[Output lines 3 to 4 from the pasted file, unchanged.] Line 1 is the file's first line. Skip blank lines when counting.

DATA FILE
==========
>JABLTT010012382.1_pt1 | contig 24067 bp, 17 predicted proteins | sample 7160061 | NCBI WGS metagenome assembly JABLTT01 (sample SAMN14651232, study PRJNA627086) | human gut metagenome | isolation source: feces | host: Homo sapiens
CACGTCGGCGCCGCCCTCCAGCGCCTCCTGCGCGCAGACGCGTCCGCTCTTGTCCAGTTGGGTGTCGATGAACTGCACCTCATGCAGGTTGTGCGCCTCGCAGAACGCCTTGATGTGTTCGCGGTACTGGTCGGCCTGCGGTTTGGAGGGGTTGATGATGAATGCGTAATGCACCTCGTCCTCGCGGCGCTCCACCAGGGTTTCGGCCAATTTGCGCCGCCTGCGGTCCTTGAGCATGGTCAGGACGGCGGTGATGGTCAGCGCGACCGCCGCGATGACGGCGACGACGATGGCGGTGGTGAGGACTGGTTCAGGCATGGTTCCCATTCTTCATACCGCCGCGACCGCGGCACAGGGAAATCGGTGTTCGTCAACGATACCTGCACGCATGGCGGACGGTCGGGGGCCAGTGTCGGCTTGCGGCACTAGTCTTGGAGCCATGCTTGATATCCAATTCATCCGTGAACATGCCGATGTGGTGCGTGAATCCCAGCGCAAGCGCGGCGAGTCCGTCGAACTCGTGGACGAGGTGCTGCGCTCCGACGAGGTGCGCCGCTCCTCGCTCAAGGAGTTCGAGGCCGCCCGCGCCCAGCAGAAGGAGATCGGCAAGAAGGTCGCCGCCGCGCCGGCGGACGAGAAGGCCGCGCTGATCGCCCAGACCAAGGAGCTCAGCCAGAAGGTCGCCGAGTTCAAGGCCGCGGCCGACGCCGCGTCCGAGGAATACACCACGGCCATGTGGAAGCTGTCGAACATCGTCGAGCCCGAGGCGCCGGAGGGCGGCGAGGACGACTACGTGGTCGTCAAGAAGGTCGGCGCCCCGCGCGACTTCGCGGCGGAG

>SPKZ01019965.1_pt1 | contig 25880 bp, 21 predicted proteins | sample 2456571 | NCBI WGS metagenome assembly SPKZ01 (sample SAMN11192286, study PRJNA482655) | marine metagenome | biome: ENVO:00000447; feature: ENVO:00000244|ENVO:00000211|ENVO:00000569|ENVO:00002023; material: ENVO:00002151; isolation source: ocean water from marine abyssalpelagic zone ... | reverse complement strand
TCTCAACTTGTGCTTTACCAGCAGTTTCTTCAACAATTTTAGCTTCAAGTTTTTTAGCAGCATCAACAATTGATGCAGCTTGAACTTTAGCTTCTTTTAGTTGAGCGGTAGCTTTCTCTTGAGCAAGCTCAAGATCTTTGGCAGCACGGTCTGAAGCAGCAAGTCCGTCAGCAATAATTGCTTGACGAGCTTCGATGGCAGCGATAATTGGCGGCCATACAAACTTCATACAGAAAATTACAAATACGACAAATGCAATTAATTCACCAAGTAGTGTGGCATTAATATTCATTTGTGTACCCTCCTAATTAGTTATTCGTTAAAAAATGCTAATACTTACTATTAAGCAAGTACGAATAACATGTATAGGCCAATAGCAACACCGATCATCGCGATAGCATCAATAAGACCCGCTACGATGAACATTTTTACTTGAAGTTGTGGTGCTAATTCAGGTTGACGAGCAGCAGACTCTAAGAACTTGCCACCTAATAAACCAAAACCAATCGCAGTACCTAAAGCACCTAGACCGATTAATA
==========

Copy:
>SPKZ01019965.1_pt1 | contig 25880 bp, 21 predicted proteins | sample 2456571 | NCBI WGS metagenome assembly SPKZ01 (sample SAMN11192286, study PRJNA482655) | marine metagenome | biome: ENVO:00000447; feature: ENVO:00000244|ENVO:00000211|ENVO:00000569|ENVO:00002023; material: ENVO:00002151; isolation source: ocean water from marine abyssalpelagic zone ... | reverse complement strand
TCTCAACTTGTGCTTTACCAGCAGTTTCTTCAACAATTTTAGCTTCAAGTTTTTTAGCAGCATCAACAATTGATGCAGCTTGAACTTTAGCTTCTTTTAGTTGAGCGGTAGCTTTCTCTTGAGCAAGCTCAAGATCTTTGGCAGCACGGTCTGAAGCAGCAAGTCCGTCAGCAATAATTGCTTGACGAGCTTCGATGGCAGCGATAATTGGCGGCCATACAAACTTCATACAGAAAATTACAAATACGACAAATGCAATTAATTCACCAAGTAGTGTGGCATTAATATTCATTTGTGTACCCTCCTAATTAGTTATTCGTTAAAAAATGCTAATACTTACTATTAAGCAAGTACGAATAACATGTATAGGCCAATAGCAACACCGATCATCGCGATAGCATCAATAAGACCCGCTACGATGAACATTTTTACTTGAAGTTGTGGTGCTAATTCAGGTTGACGAGCAGCAGACTCTAAGAACTTGCCACCTAATAAACCAAAACCAATCGCAGTACCTAAAGCACCTAGACCGATTAATA